Mercedes-Benz's self-driving big-rig proves autonomous vehicles are coming sooner than we think

Mercedes Actros self-driving truckScreenshot/YouTube/DaimlerA view of the Mercedes-Benz Actros semi-truck driving itself on the Autobahn in Germany.

A Mercedes-Benz big-rig just made history by driving itself on a public road.

It’s the first time a production-model semi-truck has been driven in traffic on an open highway — and it’s evidence that autonomous driving technology is indeed the future of transport.

Daimler AG, the parent company of Mercedes-Benz, took its Highway Pilot technology — the package of radar, sensors and cameras that turn regular trucks into self-driving ones — and installed it on a production model big-rig, called the Mercedes Actros.

What’s amazing about this feat is that the Actros is not built as a self-driving truck. It’s just your run-of-the-mill, heavy-duty semi that first came out way back in 1995.

The Highway Pilot technology essentially turns the humble semi-truck into an intelligent vehicle that can “continually observe the entire area in front of the vehicle,” according to Daimer, and “take control of itself in certain situations.”

Daimler says the Highway Pilot system can steer and brake in traffic on its own, and if the truck approaches an obstacle, like a stopped vehicle, the system asks the driver to take over. If the driver doesn’t respond in time, the truck will stop itself.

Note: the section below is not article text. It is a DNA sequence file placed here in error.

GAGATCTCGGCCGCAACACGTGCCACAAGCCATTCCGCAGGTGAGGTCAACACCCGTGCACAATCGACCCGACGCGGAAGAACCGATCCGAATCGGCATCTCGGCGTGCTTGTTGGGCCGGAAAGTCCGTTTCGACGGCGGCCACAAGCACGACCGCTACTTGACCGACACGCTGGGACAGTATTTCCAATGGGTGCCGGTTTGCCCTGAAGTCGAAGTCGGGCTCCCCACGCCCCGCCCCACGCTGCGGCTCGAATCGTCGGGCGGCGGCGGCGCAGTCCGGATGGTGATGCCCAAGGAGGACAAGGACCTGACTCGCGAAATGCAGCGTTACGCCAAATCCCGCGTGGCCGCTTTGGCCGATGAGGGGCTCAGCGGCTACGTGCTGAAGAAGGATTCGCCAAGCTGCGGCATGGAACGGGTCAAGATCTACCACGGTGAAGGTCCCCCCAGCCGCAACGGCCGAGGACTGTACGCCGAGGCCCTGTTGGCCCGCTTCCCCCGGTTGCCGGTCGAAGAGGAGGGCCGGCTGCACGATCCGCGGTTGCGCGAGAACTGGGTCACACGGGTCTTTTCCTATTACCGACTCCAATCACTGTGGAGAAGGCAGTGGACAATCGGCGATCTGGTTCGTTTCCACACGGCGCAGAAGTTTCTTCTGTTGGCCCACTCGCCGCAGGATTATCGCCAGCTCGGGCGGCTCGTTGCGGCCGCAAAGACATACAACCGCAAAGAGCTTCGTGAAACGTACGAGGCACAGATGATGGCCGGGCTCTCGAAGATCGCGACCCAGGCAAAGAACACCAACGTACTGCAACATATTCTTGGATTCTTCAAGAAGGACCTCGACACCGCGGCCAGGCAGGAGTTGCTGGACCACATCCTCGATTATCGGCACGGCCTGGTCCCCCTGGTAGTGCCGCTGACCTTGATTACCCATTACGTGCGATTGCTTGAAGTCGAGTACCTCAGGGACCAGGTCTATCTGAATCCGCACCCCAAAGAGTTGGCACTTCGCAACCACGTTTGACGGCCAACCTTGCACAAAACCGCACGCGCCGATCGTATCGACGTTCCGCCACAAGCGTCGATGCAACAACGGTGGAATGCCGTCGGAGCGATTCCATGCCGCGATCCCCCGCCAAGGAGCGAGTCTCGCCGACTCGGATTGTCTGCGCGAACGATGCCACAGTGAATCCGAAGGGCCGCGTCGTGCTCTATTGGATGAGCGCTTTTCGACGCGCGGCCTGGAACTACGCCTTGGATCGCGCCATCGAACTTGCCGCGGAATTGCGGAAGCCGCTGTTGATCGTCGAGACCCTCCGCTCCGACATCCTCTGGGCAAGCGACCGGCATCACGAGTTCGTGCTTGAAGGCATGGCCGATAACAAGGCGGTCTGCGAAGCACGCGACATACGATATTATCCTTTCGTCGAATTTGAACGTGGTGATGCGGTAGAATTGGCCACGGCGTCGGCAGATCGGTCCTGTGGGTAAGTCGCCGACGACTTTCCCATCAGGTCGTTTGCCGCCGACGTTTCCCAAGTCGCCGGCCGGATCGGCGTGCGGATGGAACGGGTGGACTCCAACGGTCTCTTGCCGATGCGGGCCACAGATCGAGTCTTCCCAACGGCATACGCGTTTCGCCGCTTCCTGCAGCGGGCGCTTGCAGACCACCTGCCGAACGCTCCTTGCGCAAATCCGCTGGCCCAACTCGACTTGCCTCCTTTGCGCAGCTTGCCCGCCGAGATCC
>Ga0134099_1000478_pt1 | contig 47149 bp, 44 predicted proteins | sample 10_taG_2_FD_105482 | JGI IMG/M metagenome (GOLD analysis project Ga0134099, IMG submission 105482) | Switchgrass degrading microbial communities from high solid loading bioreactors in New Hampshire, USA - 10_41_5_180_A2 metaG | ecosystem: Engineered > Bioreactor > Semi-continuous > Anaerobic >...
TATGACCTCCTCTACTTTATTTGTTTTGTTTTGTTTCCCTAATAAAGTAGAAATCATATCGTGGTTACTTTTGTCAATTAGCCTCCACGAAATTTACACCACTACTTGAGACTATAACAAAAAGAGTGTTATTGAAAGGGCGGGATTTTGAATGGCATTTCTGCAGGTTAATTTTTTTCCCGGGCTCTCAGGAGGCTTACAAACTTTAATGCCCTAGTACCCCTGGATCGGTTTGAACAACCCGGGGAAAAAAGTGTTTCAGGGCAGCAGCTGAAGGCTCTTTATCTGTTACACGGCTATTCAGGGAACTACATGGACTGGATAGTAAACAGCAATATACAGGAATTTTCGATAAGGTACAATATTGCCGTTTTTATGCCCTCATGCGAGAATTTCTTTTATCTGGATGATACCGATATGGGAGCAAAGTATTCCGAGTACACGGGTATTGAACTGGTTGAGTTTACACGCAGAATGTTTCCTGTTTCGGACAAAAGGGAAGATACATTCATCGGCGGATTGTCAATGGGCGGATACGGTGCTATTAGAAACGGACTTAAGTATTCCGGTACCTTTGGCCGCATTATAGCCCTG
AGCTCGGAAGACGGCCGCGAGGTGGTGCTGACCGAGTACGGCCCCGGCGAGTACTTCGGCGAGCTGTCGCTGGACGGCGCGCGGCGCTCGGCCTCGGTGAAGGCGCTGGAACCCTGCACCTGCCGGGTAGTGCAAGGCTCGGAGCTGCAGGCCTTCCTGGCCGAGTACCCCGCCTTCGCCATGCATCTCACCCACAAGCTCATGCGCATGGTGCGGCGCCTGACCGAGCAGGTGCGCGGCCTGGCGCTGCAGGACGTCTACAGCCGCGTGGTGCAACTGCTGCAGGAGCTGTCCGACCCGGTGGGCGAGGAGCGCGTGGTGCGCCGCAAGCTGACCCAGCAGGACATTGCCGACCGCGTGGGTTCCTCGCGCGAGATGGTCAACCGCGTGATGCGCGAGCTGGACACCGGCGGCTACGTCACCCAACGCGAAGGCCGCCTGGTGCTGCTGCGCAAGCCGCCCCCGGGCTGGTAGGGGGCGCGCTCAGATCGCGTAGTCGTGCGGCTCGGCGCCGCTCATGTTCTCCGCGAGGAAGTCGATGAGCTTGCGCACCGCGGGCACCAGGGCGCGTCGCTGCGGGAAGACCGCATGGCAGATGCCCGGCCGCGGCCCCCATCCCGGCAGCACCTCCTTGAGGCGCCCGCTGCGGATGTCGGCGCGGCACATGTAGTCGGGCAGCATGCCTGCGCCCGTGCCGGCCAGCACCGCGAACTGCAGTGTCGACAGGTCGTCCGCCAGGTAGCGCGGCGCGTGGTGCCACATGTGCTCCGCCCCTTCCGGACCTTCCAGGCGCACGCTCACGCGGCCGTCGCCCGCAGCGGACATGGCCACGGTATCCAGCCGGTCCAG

The system will also ask the driver to take over if weather conditions change, or if there are no visible road markings.

A whole catalogue of other safety features like brake assist, active cruise control and drowsiness detection could help make Highway Pilot-equipped trucks some of the safest on the road.

Indeed, the first examples of this equipment in semi-trucks boils down to one mission: safety. Daimler says self-driving technology for big-rigs is not about letting drivers kick back while the truck does all the work.

Execs at Daimler say the Highway Pilot system is still in testing mode, but may be ready for real-world application by 2020. According to Dr Wolfgang Bernhard with Daimler’s Board of Management, we may even see them hitting the road sooner than that.

During the demonstration, Bernhard says, “we’re probably going to be ready a bit earlier … because our customers showed more interest than we expected them to.”

Policymakers appear to be on board as well, according to Bernhard. He says they “seem to be willing to set the legal framework that we need, so that makes us confident it will ready earlier than later.”

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